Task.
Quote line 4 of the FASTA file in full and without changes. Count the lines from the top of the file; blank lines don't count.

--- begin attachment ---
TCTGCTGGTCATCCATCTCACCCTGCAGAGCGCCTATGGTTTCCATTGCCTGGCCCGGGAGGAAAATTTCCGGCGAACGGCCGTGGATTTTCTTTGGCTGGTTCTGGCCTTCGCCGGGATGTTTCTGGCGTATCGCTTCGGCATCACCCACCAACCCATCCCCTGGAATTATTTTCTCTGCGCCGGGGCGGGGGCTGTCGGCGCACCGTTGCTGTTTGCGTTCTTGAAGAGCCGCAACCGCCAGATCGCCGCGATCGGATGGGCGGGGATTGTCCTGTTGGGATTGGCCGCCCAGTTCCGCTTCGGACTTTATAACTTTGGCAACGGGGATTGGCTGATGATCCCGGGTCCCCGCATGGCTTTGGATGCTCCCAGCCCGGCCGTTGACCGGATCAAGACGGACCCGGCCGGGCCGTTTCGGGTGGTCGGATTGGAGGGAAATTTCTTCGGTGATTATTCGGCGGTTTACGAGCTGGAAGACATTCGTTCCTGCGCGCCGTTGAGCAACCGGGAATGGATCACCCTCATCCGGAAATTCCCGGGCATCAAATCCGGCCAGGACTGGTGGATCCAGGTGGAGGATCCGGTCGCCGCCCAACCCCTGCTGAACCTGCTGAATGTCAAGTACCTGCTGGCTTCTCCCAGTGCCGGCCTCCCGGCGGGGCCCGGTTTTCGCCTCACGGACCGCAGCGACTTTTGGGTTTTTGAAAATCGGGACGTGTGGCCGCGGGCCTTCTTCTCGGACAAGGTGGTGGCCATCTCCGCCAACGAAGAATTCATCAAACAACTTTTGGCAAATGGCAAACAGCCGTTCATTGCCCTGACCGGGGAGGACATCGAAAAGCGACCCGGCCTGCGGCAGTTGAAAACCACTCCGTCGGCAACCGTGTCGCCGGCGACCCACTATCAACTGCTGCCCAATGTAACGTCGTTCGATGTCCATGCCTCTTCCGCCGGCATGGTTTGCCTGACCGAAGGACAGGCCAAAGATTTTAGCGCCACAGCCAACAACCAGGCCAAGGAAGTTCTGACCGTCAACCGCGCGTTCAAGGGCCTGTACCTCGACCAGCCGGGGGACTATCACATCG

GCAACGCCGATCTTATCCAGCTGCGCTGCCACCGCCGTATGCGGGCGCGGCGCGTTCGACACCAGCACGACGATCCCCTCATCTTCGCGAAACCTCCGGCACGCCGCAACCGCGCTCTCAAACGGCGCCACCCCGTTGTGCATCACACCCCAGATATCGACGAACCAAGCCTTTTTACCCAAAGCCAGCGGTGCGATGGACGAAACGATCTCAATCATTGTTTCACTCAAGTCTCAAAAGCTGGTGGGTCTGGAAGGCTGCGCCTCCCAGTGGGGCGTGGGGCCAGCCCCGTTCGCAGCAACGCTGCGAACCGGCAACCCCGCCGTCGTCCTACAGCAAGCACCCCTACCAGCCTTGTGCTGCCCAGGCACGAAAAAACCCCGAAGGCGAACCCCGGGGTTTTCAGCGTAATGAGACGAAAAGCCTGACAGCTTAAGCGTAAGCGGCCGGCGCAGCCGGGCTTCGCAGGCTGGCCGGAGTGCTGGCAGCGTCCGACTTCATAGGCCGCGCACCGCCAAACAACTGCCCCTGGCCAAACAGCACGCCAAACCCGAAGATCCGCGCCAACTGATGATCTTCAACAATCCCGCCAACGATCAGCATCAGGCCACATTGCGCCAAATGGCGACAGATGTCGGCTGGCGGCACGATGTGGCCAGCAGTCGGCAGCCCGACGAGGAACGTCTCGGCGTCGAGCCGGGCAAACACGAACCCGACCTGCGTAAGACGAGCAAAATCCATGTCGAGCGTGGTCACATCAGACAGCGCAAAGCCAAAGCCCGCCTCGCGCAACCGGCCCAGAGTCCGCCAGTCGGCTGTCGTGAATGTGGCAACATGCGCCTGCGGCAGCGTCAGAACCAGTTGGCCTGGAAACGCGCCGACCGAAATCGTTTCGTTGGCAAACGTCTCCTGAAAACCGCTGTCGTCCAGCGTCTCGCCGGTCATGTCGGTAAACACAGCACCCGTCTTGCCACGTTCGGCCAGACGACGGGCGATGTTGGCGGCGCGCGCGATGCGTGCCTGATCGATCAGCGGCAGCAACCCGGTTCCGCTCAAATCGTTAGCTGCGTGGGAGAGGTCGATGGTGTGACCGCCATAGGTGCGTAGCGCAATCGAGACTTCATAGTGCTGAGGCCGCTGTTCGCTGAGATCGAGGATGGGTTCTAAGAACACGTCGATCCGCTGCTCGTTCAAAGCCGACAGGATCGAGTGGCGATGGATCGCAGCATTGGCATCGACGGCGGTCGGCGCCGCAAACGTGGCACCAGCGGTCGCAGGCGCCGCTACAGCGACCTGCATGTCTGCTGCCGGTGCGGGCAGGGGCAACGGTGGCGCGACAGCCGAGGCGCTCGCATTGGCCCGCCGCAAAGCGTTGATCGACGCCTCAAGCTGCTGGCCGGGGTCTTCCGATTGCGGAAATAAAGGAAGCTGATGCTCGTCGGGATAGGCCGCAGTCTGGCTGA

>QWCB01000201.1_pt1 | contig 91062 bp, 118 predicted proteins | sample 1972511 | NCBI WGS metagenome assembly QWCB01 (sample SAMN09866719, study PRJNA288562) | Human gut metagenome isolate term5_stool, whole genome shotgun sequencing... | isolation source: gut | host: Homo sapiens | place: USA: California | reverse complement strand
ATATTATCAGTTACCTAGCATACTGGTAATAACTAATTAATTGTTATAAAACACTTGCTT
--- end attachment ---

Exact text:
ATATTATCAGTTACCTAGCATACTGGTAATAACTAATTAATTGTTATAAAACACTTGCTT